By Will Knight
In 2007, Stephen Bocking, professor of environmental studies at Trent University, asked me to conduct some research on British Columbia’s aquaculture industry. The plan included a visit to British Columbia to consult the collection at the Department of Fisheries and Oceans (DFO) library at the Pacific Biological Station in Nanaimo on Vancouver Island.
As a budding historian of Canadian fisheries, I was excited to visit this site. Established in 1908, the station was the third biological research station in Canada and the first on the west coast. Its library—in existence since the station’s inception—proved to be a treasure trove.
A darkened room with close-packed shelves, the library looked like a working scientist’s lumber-room overflowing with material. It was a particularly rich repository of grey literature: scientific reports and studies printed and distributed in limited quantities, and which are usually difficult to track down. These were squeezed onto shelves and, in truth, made me despair that I could navigate this daunting terrain.
Over the course of several days work and with the help of the librarian, however, I found material that supported Stephen’s research project, which led to his publication of new analysis. I was also side-tracked by shelf-reading, a problem familiar to most researchers. You begin wandering along a shelf, randomly pulling out books and reports, leafing through them without any discernible purpose. This is how I found, for example, Stella and Edgar Worthington’s Inland Waters of Africa (1933), an untapped source for a yet-to-be written history of English colonial fisheries administration.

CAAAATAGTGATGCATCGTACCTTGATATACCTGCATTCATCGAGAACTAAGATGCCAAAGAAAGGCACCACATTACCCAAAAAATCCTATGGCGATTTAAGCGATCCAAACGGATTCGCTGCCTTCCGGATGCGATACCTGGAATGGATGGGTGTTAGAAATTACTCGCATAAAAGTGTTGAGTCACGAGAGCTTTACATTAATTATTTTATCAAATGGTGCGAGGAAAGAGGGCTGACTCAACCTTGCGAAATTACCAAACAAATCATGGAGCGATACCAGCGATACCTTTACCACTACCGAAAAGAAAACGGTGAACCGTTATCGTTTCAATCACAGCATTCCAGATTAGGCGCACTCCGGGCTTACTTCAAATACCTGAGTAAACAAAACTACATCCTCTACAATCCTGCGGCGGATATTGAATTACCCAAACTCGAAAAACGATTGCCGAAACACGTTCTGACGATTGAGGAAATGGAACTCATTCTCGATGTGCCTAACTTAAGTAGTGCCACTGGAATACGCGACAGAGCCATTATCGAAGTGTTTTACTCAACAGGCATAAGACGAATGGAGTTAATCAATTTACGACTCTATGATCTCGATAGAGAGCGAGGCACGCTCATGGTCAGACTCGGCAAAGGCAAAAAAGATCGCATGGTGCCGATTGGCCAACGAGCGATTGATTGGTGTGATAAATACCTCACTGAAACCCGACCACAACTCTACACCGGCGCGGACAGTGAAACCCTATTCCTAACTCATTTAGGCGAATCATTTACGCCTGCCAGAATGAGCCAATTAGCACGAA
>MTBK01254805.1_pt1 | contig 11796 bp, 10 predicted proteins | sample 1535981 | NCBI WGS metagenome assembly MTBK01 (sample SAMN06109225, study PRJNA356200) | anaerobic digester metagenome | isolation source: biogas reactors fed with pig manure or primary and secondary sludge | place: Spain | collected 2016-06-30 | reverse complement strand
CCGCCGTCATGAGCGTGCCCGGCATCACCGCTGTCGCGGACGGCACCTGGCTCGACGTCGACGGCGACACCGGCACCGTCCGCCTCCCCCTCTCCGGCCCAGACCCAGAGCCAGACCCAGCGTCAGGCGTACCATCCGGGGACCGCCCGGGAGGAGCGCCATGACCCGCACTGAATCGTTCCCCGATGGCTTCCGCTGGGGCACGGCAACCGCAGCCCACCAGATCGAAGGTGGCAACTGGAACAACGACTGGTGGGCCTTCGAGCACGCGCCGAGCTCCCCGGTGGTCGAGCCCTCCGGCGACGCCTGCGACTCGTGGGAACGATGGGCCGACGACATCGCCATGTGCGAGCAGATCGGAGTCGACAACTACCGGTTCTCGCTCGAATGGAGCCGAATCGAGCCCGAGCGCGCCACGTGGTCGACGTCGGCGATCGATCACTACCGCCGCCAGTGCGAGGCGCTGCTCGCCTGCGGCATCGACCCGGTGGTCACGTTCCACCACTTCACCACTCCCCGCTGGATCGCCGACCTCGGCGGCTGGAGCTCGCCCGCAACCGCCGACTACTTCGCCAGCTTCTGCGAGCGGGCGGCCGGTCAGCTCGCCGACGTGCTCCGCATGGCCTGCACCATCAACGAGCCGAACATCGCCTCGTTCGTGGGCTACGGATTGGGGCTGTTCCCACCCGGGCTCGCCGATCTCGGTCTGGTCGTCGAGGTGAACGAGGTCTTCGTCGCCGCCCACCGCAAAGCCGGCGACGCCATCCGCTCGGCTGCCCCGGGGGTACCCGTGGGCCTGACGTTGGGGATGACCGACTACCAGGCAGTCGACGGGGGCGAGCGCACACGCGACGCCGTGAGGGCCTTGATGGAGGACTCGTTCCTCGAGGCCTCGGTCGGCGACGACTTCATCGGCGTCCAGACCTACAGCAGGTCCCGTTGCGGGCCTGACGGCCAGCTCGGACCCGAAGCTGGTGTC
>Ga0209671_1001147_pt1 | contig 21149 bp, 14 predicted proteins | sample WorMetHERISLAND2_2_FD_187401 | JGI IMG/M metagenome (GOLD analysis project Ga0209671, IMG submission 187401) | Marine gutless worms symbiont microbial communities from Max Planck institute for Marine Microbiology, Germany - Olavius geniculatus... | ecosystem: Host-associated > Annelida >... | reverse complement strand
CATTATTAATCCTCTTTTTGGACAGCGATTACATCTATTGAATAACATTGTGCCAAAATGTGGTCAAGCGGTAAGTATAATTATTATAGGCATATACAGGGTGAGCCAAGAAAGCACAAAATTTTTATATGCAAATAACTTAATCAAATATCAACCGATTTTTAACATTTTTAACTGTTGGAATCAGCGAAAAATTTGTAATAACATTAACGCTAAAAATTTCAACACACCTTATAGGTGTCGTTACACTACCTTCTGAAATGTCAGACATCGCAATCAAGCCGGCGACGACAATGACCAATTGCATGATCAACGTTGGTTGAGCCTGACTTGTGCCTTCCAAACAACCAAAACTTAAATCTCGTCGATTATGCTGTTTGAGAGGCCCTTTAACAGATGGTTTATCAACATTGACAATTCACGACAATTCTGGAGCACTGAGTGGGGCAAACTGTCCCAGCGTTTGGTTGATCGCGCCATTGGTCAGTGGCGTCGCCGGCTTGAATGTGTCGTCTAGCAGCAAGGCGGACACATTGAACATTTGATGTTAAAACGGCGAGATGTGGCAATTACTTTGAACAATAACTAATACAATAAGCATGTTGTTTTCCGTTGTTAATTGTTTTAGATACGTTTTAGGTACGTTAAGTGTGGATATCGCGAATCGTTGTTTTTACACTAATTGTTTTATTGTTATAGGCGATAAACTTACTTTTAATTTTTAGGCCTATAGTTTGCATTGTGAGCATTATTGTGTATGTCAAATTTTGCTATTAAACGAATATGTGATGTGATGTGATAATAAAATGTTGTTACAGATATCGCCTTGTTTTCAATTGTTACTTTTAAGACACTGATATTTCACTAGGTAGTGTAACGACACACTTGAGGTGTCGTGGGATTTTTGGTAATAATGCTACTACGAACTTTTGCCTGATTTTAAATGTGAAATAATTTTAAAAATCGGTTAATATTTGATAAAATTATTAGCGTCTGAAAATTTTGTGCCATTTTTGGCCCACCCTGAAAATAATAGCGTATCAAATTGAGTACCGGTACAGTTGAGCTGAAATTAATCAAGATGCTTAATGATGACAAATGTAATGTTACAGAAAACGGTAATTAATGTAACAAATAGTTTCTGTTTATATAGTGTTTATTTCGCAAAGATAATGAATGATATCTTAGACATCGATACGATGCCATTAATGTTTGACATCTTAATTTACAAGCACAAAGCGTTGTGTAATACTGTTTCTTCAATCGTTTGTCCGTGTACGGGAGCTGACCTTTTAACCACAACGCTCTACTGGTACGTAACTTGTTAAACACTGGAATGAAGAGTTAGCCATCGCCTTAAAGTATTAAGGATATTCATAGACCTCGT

This serendipity and freedom are intangible qualities that physical libraries foster and which digital archives, which are undoubtedly valuable, do not reproduce. And it is one reason, among many, why the library’s closure—one of five libraries that DFO has shuttered—is so troubling. DFO claims that the closures are cost-saving measures; the collections from the five closed libraries will be consolidated in two existing libraries. The lack of physical access will be offset, officials promise, by the digitization of materials.
There remain, however, many unanswered questions. Foremost are concerns that valuable research has been lost, a concern that historians must also share. The photograph of a dumpster filled with books and reports taken from a DFO library in Quebec has only sharpened anxieties that “consolidation” has resulted in an indiscriminate purge. There are also questions about digitization, the rationale used to explain cuts to Library and Archives Canada in 2012. What materials have been digitized? What have simply been discarded? There are no clear answers to these questions.
The promise of open government through digitization is also, apparently, a contingent one. A case in point is the Cohen inquiry into the disappearance of sockeye salmon on the Fraser River. The Cohen commission, which reported in 2012, questioned the wisdom of salmon aquaculture in British Columbia. Among its recommendations was removing from DFO the mandate for promoting salmon farming, which Justice Bruce Cohen found conflicted with DFO’s responsibility for wild salmon stocks.
But if you want to read this report, you are out of luck: the Cohen commission website has been shut down. Given the commission’s cost and importance, those findings should still be available for public consultation. (Fortunately the Watershed Watch Salmon Society has posted the report.) That the government shut down the commission’s website raises questions about its commitment to transparency and access, questions which the library closures only magnify.